New research finds that adults’ political tendencies can be traced back to early childhood temperament, those aspects of personality that are thought to be biologically based, or innate, rather than learned.
Researchers in the U.K. looked at data from more than 16,000 participants in two longitudinal studies. Their analysis revealed links between conduct problems at ages 5 and 7 and economic and political discontent 25 years later.
The findings are published in Psychological Science, a journal of the Association for Psychological Science.
“Findings from both studies indicate that children who showed higher levels of conduct problems – that is, aggression, fighting, stealing from peers – were more likely to be economically left leaning and distrustful of the political system as adults,” said study author Dr. Gary J. Lewis of Royal Holloway, University of London. “Some, but not all, of this link was explained by educational attainment and socioeconomic status in adulthood.”
The findings shed light on the relationship between personality traits and political sentiment, suggesting a link that spans more than two decades.
Lewis investigated this link by analyzing data from the British Cohort Study and the National Child Development Study, two longitudinal cohort studies following individuals in the United Kingdom.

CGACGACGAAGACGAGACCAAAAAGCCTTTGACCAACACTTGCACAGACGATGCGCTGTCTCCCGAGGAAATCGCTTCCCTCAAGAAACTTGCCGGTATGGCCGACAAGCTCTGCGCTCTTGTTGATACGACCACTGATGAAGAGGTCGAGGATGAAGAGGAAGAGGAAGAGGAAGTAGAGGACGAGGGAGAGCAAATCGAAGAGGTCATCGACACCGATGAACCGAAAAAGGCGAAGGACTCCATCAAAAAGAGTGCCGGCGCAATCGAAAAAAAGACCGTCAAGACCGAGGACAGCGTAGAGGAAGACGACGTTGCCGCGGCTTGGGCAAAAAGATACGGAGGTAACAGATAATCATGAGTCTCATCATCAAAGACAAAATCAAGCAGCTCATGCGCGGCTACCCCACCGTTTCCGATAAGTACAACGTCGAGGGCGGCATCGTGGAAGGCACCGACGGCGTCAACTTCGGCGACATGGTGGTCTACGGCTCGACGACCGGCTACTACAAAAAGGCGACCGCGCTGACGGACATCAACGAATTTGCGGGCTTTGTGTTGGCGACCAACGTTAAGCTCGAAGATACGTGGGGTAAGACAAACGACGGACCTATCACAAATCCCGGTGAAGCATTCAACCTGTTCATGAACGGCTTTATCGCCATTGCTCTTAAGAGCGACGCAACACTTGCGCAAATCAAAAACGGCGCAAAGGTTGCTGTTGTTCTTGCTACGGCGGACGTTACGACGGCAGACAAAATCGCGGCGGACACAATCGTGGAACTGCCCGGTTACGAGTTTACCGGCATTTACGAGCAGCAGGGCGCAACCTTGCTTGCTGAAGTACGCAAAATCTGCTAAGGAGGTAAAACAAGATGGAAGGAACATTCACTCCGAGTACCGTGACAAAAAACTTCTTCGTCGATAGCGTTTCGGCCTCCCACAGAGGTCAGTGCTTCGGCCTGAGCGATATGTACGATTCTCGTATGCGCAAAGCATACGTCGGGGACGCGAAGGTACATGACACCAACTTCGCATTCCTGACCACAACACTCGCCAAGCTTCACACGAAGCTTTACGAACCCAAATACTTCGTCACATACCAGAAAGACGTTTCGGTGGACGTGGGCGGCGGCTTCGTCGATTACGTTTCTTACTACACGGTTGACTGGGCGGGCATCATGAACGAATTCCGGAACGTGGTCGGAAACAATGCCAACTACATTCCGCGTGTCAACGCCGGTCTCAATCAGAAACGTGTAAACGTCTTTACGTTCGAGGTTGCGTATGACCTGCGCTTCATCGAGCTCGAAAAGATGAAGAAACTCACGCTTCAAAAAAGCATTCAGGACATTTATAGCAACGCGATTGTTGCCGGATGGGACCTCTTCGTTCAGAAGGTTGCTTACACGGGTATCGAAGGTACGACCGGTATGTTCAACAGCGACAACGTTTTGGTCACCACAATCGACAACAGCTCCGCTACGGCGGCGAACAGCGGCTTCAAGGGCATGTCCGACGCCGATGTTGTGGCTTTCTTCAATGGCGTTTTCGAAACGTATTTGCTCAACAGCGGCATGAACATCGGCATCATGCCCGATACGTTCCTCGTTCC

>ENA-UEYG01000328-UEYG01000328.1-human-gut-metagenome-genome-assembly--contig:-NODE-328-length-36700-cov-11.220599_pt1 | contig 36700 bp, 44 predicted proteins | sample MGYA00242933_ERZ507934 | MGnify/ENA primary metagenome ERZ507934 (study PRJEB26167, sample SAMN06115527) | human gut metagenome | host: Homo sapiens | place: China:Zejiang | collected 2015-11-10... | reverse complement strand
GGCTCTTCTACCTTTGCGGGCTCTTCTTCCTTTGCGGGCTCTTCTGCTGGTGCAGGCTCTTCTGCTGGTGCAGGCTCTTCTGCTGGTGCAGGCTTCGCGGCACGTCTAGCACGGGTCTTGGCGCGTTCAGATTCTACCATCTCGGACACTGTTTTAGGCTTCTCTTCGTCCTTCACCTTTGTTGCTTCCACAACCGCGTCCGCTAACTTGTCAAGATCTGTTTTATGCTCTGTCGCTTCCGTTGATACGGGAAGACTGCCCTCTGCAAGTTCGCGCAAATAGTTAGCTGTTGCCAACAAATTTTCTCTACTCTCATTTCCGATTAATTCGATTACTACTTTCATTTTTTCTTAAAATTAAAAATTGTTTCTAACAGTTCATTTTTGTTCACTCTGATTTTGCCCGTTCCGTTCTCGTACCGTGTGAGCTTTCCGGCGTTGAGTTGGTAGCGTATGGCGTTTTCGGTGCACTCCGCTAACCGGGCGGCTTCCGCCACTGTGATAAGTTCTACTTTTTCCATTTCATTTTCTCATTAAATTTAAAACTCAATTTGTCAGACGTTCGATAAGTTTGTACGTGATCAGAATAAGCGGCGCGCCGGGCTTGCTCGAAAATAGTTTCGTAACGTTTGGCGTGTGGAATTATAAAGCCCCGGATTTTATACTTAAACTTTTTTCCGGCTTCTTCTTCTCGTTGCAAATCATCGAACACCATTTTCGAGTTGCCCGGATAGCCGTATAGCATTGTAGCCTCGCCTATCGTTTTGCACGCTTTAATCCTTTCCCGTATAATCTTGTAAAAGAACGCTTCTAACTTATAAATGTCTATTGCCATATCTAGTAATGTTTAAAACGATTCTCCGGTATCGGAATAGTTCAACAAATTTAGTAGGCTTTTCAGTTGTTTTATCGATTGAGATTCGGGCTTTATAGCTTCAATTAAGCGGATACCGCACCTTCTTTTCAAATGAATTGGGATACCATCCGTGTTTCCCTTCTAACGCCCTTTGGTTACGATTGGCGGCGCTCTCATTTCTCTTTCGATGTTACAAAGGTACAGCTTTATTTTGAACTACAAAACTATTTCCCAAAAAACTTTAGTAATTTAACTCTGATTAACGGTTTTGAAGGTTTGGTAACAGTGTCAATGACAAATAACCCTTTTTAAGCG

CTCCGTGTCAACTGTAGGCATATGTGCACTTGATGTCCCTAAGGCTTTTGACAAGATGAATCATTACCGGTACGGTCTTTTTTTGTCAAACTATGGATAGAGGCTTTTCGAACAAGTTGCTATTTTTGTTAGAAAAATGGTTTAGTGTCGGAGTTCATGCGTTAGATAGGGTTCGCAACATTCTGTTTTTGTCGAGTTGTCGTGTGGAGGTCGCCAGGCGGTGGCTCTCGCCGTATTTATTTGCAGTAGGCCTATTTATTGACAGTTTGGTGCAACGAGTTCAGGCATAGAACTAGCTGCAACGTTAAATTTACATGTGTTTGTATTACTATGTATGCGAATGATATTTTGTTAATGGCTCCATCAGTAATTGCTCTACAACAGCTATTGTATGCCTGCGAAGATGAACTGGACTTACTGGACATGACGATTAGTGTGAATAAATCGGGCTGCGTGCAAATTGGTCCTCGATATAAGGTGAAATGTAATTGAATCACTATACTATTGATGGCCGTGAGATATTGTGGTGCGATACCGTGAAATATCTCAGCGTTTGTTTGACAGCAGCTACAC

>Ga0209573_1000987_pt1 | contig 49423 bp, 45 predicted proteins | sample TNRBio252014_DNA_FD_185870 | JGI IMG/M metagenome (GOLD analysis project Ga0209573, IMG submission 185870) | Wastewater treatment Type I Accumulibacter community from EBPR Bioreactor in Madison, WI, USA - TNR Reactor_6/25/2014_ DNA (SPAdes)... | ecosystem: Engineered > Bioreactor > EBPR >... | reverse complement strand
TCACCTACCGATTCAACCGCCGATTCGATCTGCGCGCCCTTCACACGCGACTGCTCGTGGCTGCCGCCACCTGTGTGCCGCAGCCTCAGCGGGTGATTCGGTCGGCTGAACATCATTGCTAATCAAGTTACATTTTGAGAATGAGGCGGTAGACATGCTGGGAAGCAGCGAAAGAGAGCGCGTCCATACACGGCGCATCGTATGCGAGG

Participants’ parents completed an assessment of their children’s behavior when the children were either 5 or 7 years old, reporting on behaviors related to anxiety, conduct problems and hyperactivity.
At age 30 or 33, the participants completed measures that gauged their economic conservatism, political cynicism, racism, authoritarianism and attitudes about gender inequality. These measures cohered into two broad factors: economic/political discontent and social conservatism.
The studies also included data about the parents’ social class and the participants’ childhood intelligence, educational attainment and social class in adulthood.
Modeling the relationships among these variables, Lewis found that childhood conduct problems were associated with economic/political discontent in adulthood, even after parental social class and childhood intelligence were taken into account. It is possible, Lewis noted, that conduct problems in childhood may reflect difficulty with self-control and long-term planning or early rejection of authority, either of which could lead to economic/political discontent.
The models also indicated indirect pathways in both cohorts, by which conduct problems were associated with lower educational attainment and adult social class and, ultimately, greater economic/political discontent.